Coach Ben Olsen often noted this past offseason that D.C. United’s restructured roster, with substantially more depth and balance than in years past, sure looked good on paper. But in Saturday’s 2-1 win at the New England Revolution, those qualities paid dividends where it matters most — on the field.
Chris Pontius, the club’s third-leading scorer from a year ago, came off the bench to notch the late winner with a curling, far-post strike. Josh Wolff, a U.S. World Cup veteran who tied for the team lead in assists last season, added calmness to United’s attack in his role as a second-half substitute. And designated player Branko Boskovic and Andy Najar, the 2010 Rookie of the Year, weren’t even called upon.
“That’s one of the big things that our coaching staff and management addressed in the offseason was getting real depth within the group so you have competition at all positions,” Wolff said. “I think you’ve seen that utilized with guys who are coming in now and able to contribute and making it difficult for Benny.”
It’s depth Olsen will lean on in the coming days, with United (2-2-2) playing their first midweek match of the season Wednesday against the expansion Montreal Impact (1-5-1) at RFK Stadium before hosting the rival New York Red Bulls (3-2-1) on Sunday to make it three games in nine days.
“This is kind of the first time we’ve been really having to rely on a full team,” Olsen said. “I told the guys that everybody’s going to have to contribute over the next week or two, so keep your head in this and make sure you know what your job is when you come into these games.”
For Pontius, his reserve role has taken some getting used to. The midfielder-forward, who started all 25 of his appearances last season, lost his typical spot on the left flank to rookie Nick DeLeon after two games when it became evident he still wasn’t 100 percent after suffering a broken leg in September.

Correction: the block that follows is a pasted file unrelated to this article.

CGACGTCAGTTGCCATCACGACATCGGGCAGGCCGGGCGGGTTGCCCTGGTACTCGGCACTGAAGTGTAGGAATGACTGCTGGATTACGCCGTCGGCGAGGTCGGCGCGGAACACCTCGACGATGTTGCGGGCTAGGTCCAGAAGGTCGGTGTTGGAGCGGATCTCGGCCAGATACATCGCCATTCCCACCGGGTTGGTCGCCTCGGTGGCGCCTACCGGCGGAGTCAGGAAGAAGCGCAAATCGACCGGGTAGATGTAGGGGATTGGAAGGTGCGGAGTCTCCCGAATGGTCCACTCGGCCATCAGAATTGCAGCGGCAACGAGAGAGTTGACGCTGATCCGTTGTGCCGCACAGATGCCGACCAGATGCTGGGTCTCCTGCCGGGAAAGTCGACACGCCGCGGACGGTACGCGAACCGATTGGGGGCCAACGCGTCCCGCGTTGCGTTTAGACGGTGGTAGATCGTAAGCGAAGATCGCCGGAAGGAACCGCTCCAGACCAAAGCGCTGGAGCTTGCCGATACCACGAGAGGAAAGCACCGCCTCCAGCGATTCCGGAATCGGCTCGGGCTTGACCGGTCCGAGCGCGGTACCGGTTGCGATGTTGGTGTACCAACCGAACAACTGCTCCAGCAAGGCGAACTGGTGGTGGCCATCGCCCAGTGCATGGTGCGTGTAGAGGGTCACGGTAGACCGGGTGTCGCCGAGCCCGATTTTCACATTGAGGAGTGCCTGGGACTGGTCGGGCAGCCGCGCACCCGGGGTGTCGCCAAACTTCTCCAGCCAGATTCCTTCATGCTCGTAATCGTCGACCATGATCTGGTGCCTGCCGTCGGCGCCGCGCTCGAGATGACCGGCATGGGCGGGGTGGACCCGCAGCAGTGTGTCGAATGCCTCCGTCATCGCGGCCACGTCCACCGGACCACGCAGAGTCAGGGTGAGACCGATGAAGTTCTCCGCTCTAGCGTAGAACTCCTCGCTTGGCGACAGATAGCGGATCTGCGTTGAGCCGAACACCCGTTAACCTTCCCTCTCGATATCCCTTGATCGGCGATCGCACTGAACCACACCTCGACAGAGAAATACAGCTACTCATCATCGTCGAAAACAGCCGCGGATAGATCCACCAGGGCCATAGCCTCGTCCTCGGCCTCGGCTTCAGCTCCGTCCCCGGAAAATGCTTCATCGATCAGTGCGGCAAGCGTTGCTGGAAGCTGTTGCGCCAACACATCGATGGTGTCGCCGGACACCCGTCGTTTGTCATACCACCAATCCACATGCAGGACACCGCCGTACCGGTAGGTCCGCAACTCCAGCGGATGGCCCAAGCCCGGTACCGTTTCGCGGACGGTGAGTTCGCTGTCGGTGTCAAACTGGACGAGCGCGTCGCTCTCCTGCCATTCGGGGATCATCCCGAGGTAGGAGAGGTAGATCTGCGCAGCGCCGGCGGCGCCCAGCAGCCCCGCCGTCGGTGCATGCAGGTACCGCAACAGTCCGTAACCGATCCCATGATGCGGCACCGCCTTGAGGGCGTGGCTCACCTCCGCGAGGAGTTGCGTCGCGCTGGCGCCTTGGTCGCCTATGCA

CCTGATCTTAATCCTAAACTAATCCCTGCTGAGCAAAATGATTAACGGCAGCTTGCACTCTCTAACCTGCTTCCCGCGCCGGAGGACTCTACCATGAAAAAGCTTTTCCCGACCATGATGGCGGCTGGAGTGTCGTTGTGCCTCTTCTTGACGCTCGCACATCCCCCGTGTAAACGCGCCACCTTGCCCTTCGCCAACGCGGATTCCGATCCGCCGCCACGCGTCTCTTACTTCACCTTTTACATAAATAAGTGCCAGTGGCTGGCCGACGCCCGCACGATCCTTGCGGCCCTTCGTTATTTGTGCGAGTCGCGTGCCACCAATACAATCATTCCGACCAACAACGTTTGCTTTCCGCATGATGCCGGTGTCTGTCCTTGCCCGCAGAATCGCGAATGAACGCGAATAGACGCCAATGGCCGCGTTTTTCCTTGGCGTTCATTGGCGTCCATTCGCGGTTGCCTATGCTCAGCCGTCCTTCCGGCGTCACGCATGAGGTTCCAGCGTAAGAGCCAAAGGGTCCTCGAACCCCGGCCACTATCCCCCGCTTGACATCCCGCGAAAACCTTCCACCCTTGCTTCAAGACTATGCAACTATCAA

In four appearances as a substitute since then, he has averaged just 22 minutes.
“It’s tough because usually the pace of the game is very high and you kind of feel like you’re doing sprints the whole game,” Pontius said. “It’s weird, you come on as a sub and usually feel more out of breath than when I do when I start a game. It’s crazy to think about.”
Pontius‘ exquisite goal Saturday could make it difficult to keep him on the bench much longer, though DeLeon’s fine play means Pontius could be shifting to a more regular role up top if he does return to the starting 11.
It’s not the only such dilemma for Olsen. U.S. national team goalkeeper Bill Hamid on Saturday was the backup to Joe Willis, who had filled in admirably while Hamid was away for Olympic qualifying and later sidelined by an ankle injury.
The Honduran international Najar, another player who missed time because of Olympic qualifying, could have difficulty supplanting the hard-working Danny Cruz on the right flank. And Boskovic, the highly paid captain of Montenegro’s national team, has found himself stuck behind Dwayne De Rosario, the reigning league Most Valuable Player, at the playmaker spot.
So what is Olsen’s message to such established players who aren’t used to watching from the sideline?
“It’s about our group,” Olsen explained. “Everybody is going to play their part. On this team, you can go from not dressing to starting. We’ve got a lot of faith in a lot of guys. And you’ve got to be patient. Nobody is going to be happy when they’re not playing. But it’s how we are right now, and you’ve got to be a positive influence on this group or it’s not going to work.”
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